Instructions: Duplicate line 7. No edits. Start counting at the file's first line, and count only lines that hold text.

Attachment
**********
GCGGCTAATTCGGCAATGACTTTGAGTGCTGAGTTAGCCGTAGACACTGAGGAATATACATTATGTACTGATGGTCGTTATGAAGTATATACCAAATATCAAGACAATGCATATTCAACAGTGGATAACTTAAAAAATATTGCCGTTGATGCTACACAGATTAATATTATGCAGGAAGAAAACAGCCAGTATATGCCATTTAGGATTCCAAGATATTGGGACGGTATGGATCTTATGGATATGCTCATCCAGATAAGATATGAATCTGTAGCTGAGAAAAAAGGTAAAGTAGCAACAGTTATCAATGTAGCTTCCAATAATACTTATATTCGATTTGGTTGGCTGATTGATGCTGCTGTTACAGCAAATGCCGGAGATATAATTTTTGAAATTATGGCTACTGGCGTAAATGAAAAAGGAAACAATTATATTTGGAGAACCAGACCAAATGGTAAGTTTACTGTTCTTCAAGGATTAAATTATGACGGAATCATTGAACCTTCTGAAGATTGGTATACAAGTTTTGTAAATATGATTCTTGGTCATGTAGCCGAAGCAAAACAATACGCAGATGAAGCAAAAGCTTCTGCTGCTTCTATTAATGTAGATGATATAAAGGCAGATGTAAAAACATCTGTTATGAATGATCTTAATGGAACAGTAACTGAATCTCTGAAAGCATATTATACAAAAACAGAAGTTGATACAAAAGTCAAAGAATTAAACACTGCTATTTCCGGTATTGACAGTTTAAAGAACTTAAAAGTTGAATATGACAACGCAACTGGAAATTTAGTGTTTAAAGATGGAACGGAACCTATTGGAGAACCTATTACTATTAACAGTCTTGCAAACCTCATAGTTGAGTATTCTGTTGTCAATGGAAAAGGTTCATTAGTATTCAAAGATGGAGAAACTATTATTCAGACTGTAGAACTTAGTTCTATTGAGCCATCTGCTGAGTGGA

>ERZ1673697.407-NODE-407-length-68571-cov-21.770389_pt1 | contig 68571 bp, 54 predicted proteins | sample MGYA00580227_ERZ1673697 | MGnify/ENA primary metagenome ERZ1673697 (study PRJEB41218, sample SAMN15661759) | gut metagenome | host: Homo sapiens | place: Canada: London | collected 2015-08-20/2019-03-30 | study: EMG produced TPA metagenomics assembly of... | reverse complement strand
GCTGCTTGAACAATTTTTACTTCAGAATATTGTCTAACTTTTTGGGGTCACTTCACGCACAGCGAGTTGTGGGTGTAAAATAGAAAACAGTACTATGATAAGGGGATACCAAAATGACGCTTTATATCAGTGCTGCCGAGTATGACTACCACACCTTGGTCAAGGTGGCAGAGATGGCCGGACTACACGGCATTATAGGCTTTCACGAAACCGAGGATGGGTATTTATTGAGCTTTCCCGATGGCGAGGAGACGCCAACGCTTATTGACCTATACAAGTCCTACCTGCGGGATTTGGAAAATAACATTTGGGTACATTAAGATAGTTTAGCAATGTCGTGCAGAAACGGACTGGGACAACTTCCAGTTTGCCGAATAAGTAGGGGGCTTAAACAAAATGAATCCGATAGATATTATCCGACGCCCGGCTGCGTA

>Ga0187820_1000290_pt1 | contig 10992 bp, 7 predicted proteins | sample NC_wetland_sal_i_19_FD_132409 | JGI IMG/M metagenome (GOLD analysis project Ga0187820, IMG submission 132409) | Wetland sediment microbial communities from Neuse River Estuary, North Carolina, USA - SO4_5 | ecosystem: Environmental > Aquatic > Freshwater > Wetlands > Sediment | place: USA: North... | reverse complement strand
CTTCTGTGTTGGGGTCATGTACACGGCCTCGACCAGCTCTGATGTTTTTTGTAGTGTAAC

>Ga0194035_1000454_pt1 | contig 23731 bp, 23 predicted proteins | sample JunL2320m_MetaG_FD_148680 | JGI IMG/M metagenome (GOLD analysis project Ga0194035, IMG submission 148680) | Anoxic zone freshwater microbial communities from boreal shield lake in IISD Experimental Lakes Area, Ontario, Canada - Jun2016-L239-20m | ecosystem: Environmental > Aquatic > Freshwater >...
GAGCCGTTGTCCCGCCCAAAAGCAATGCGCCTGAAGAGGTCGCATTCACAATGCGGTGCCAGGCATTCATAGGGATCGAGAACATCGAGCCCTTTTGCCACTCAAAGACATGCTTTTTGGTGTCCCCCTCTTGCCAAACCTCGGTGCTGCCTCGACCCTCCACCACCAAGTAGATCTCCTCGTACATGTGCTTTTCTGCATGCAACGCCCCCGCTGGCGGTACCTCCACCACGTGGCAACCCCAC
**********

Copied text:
GAGCCGTTGTCCCGCCCAAAAGCAATGCGCCTGAAGAGGTCGCATTCACAATGCGGTGCCAGGCATTCATAGGGATCGAGAACATCGAGCCCTTTTGCCACTCAAAGACATGCTTTTTGGTGTCCCCCTCTTGCCAAACCTCGGTGCTGCCTCGACCCTCCACCACCAAGTAGATCTCCTCGTACATGTGCTTTTCTGCATGCAACGCCCCCGCTGGCGGTACCTCCACCACGTGGCAACCCCAC